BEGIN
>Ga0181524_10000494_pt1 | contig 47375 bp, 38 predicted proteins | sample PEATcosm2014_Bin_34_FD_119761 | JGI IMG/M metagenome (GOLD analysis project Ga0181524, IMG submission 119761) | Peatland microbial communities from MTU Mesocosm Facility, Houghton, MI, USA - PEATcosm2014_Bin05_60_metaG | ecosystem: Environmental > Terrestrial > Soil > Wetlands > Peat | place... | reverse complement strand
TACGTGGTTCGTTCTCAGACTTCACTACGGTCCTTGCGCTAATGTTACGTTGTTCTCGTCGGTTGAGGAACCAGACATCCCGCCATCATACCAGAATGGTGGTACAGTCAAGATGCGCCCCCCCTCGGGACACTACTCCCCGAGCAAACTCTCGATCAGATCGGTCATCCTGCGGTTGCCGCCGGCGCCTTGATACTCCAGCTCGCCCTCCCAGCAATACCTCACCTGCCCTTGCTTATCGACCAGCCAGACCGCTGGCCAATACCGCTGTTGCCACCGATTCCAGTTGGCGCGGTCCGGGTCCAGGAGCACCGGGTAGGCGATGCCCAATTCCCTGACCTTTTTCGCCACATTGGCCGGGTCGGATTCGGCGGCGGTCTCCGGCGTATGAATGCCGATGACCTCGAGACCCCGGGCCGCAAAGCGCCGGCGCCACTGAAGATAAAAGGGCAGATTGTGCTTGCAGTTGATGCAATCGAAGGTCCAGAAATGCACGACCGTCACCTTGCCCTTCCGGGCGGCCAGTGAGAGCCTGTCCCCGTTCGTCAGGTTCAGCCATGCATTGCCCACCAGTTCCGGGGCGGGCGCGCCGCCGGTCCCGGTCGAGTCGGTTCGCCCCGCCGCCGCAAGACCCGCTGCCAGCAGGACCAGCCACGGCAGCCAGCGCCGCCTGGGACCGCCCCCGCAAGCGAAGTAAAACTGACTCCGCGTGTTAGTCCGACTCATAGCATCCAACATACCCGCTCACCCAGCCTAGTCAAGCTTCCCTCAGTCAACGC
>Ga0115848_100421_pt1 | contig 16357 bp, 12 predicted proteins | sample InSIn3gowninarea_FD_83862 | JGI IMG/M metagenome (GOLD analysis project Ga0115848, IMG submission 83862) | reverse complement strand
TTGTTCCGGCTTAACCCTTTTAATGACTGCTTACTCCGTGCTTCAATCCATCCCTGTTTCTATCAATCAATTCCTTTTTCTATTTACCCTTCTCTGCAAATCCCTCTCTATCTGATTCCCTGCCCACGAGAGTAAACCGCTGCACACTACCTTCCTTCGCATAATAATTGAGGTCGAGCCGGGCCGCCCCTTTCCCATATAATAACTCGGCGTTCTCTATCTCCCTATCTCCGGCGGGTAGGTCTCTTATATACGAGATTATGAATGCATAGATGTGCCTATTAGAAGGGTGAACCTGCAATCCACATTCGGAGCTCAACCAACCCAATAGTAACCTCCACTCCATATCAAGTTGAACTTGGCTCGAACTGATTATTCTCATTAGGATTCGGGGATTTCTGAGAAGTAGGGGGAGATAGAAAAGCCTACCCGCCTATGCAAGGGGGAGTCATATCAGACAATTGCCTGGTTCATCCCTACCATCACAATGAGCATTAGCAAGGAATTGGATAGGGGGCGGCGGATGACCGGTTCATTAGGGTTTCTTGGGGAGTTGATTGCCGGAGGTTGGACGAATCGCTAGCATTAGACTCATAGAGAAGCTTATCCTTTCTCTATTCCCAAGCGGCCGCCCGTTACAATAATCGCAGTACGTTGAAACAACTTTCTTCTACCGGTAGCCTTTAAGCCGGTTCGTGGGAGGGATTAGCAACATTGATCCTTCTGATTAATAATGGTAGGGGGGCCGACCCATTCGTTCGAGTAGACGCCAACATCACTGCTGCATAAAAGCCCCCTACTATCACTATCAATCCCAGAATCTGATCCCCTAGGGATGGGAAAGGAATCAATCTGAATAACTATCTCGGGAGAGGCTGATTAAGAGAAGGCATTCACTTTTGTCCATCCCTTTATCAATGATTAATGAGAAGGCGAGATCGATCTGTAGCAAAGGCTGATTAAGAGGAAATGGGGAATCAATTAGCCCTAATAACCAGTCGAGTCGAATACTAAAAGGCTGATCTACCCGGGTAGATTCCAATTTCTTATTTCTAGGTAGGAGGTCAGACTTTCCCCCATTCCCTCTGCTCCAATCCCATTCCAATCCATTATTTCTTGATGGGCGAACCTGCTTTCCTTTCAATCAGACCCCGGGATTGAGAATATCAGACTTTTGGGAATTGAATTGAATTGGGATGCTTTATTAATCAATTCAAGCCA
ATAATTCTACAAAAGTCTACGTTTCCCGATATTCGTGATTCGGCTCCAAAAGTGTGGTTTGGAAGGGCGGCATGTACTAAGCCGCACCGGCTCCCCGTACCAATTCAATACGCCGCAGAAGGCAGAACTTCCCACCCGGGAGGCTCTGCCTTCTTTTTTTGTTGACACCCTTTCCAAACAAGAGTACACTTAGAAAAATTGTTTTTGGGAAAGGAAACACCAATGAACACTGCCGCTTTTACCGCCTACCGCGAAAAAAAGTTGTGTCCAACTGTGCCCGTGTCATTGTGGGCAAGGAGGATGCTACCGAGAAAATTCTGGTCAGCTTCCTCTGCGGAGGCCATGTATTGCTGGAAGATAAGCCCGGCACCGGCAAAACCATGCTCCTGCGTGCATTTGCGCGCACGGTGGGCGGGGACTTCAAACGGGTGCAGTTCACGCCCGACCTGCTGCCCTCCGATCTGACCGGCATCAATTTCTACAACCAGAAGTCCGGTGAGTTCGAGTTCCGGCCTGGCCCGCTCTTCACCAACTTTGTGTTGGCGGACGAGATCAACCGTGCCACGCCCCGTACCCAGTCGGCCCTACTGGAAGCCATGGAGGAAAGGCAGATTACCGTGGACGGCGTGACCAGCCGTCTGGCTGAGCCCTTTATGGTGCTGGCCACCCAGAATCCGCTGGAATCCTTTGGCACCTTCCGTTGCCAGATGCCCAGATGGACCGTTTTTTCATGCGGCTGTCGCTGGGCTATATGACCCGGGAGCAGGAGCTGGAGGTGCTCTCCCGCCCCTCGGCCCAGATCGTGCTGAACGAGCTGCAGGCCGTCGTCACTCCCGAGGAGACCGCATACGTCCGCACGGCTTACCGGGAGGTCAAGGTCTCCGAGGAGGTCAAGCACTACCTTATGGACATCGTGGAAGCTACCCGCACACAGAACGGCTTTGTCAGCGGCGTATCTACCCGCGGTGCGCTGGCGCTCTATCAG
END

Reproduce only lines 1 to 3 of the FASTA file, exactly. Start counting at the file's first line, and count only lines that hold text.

>Ga0181524_10000494_pt1 | contig 47375 bp, 38 predicted proteins | sample PEATcosm2014_Bin_34_FD_119761 | JGI IMG/M metagenome (GOLD analysis project Ga0181524, IMG submission 119761) | Peatland microbial communities from MTU Mesocosm Facility, Houghton, MI, USA - PEATcosm2014_Bin05_60_metaG | ecosystem: Environmental > Terrestrial > Soil > Wetlands > Peat | place... | reverse complement strand
TACGTGGTTCGTTCTCAGACTTCACTACGGTCCTTGCGCTAATGTTACGTTGTTCTCGTCGGTTGAGGAACCAGACATCCCGCCATCATACCAGAATGGTGGTACAGTCAAGATGCGCCCCCCCTCGGGACACTACTCCCCGAGCAAACTCTCGATCAGATCGGTCATCCTGCGGTTGCCGCCGGCGCCTTGATACTCCAGCTCGCCCTCCCAGCAATACCTCACCTGCCCTTGCTTATCGACCAGCCAGACCGCTGGCCAATACCGCTGTTGCCACCGATTCCAGTTGGCGCGGTCCGGGTCCAGGAGCACCGGGTAGGCGATGCCCAATTCCCTGACCTTTTTCGCCACATTGGCCGGGTCGGATTCGGCGGCGGTCTCCGGCGTATGAATGCCGATGACCTCGAGACCCCGGGCCGCAAAGCGCCGGCGCCACTGAAGATAAAAGGGCAGATTGTGCTTGCAGTTGATGCAATCGAAGGTCCAGAAATGCACGACCGTCACCTTGCCCTTCCGGGCGGCCAGTGAGAGCCTGTCCCCGTTCGTCAGGTTCAGCCATGCATTGCCCACCAGTTCCGGGGCGGGCGCGCCGCCGGTCCCGGTCGAGTCGGTTCGCCCCGCCGCCGCAAGACCCGCTGCCAGCAGGACCAGCCACGGCAGCCAGCGCCGCCTGGGACCGCCCCCGCAAGCGAAGTAAAACTGACTCCGCGTGTTAGTCCGACTCATAGCATCCAACATACCCGCTCACCCAGCCTAGTCAAGCTTCCCTCAGTCAACGC
>Ga0115848_100421_pt1 | contig 16357 bp, 12 predicted proteins | sample InSIn3gowninarea_FD_83862 | JGI IMG/M metagenome (GOLD analysis project Ga0115848, IMG submission 83862) | reverse complement strand